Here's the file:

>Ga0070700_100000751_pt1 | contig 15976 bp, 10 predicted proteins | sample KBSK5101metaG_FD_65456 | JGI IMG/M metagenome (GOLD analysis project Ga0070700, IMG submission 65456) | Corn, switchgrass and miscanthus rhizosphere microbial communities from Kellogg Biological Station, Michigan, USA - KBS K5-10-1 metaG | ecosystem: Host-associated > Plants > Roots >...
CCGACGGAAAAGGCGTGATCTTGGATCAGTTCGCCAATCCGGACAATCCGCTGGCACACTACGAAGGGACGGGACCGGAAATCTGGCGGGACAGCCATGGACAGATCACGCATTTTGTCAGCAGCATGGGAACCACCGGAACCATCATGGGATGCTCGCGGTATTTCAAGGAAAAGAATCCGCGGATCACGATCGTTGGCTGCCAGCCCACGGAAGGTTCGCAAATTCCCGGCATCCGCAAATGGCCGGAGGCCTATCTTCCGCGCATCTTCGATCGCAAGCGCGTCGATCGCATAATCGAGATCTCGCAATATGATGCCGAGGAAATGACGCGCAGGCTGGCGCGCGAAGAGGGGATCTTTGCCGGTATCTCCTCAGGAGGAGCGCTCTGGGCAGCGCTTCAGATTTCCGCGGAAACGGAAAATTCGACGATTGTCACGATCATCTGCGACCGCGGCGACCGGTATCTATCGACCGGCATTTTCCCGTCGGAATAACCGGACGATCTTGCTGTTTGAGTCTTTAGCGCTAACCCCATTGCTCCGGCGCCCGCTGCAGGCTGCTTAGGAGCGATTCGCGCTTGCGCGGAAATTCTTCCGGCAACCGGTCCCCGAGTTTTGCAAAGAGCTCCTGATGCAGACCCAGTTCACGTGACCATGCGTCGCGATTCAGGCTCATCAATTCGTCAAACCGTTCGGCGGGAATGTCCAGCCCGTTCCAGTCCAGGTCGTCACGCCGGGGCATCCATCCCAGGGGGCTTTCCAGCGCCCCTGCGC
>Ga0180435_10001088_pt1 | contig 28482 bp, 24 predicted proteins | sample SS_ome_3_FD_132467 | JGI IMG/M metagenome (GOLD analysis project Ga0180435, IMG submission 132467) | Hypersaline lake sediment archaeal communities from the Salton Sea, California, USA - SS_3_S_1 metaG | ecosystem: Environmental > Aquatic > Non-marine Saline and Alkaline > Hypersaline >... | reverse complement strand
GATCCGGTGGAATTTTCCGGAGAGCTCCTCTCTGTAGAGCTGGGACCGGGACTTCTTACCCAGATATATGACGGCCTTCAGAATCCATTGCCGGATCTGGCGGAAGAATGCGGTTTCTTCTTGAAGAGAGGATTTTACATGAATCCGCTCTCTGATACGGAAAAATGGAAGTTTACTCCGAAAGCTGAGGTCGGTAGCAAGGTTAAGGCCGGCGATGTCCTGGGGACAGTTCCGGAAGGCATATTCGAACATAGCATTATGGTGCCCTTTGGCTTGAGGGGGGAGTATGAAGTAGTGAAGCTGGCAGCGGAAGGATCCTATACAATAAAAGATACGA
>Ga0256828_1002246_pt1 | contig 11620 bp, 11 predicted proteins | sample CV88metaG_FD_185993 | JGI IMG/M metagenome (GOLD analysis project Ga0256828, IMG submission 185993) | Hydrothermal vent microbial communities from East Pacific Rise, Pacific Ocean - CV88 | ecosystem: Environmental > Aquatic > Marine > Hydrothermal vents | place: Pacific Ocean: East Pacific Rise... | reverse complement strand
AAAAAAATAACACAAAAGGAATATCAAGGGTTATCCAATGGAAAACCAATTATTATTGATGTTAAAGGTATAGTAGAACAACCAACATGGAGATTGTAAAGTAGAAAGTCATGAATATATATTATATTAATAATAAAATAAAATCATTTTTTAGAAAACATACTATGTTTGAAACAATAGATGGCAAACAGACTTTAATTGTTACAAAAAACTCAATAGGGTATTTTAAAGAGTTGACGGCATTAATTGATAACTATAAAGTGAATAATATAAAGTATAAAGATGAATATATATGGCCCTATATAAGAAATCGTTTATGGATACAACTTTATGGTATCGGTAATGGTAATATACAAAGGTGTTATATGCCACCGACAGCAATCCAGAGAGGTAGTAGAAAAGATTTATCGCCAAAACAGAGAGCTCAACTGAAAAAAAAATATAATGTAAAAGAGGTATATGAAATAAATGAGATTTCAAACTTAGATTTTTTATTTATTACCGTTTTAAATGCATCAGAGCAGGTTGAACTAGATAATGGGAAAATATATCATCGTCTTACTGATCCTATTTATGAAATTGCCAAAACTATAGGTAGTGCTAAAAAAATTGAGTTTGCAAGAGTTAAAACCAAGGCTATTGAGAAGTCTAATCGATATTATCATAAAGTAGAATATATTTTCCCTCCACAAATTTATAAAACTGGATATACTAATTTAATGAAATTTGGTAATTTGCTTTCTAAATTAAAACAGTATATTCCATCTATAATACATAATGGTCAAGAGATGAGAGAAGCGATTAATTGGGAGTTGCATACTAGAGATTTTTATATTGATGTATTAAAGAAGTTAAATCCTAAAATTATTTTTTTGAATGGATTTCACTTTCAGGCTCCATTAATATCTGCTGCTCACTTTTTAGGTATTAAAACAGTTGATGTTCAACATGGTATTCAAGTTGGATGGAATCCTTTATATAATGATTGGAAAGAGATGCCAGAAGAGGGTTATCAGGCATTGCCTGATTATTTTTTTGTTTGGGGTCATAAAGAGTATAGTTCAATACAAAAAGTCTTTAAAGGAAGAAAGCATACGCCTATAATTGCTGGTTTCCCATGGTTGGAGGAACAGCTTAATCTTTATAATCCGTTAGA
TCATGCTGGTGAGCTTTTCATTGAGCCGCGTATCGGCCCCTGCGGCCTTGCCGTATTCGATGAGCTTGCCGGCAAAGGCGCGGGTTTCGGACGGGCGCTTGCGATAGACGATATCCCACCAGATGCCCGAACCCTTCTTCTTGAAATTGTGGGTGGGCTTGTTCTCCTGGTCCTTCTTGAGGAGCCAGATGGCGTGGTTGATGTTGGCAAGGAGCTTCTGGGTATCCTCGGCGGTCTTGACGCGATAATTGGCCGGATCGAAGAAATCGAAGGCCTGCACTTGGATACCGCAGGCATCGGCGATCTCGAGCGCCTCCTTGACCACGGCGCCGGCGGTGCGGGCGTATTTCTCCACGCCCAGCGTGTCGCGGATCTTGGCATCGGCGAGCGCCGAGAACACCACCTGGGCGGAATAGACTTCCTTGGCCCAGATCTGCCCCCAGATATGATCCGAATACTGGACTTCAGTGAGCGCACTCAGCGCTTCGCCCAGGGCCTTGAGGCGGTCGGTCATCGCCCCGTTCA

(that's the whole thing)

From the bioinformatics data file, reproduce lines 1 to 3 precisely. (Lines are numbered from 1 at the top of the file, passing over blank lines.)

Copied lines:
>Ga0070700_100000751_pt1 | contig 15976 bp, 10 predicted proteins | sample KBSK5101metaG_FD_65456 | JGI IMG/M metagenome (GOLD analysis project Ga0070700, IMG submission 65456) | Corn, switchgrass and miscanthus rhizosphere microbial communities from Kellogg Biological Station, Michigan, USA - KBS K5-10-1 metaG | ecosystem: Host-associated > Plants > Roots >...
CCGACGGAAAAGGCGTGATCTTGGATCAGTTCGCCAATCCGGACAATCCGCTGGCACACTACGAAGGGACGGGACCGGAAATCTGGCGGGACAGCCATGGACAGATCACGCATTTTGTCAGCAGCATGGGAACCACCGGAACCATCATGGGATGCTCGCGGTATTTCAAGGAAAAGAATCCGCGGATCACGATCGTTGGCTGCCAGCCCACGGAAGGTTCGCAAATTCCCGGCATCCGCAAATGGCCGGAGGCCTATCTTCCGCGCATCTTCGATCGCAAGCGCGTCGATCGCATAATCGAGATCTCGCAATATGATGCCGAGGAAATGACGCGCAGGCTGGCGCGCGAAGAGGGGATCTTTGCCGGTATCTCCTCAGGAGGAGCGCTCTGGGCAGCGCTTCAGATTTCCGCGGAAACGGAAAATTCGACGATTGTCACGATCATCTGCGACCGCGGCGACCGGTATCTATCGACCGGCATTTTCCCGTCGGAATAACCGGACGATCTTGCTGTTTGAGTCTTTAGCGCTAACCCCATTGCTCCGGCGCCCGCTGCAGGCTGCTTAGGAGCGATTCGCGCTTGCGCGGAAATTCTTCCGGCAACCGGTCCCCGAGTTTTGCAAAGAGCTCCTGATGCAGACCCAGTTCACGTGACCATGCGTCGCGATTCAGGCTCATCAATTCGTCAAACCGTTCGGCGGGAATGTCCAGCCCGTTCCAGTCCAGGTCGTCACGCCGGGGCATCCATCCCAGGGGGCTTTCCAGCGCCCCTGCGC
>Ga0180435_10001088_pt1 | contig 28482 bp, 24 predicted proteins | sample SS_ome_3_FD_132467 | JGI IMG/M metagenome (GOLD analysis project Ga0180435, IMG submission 132467) | Hypersaline lake sediment archaeal communities from the Salton Sea, California, USA - SS_3_S_1 metaG | ecosystem: Environmental > Aquatic > Non-marine Saline and Alkaline > Hypersaline >... | reverse complement strand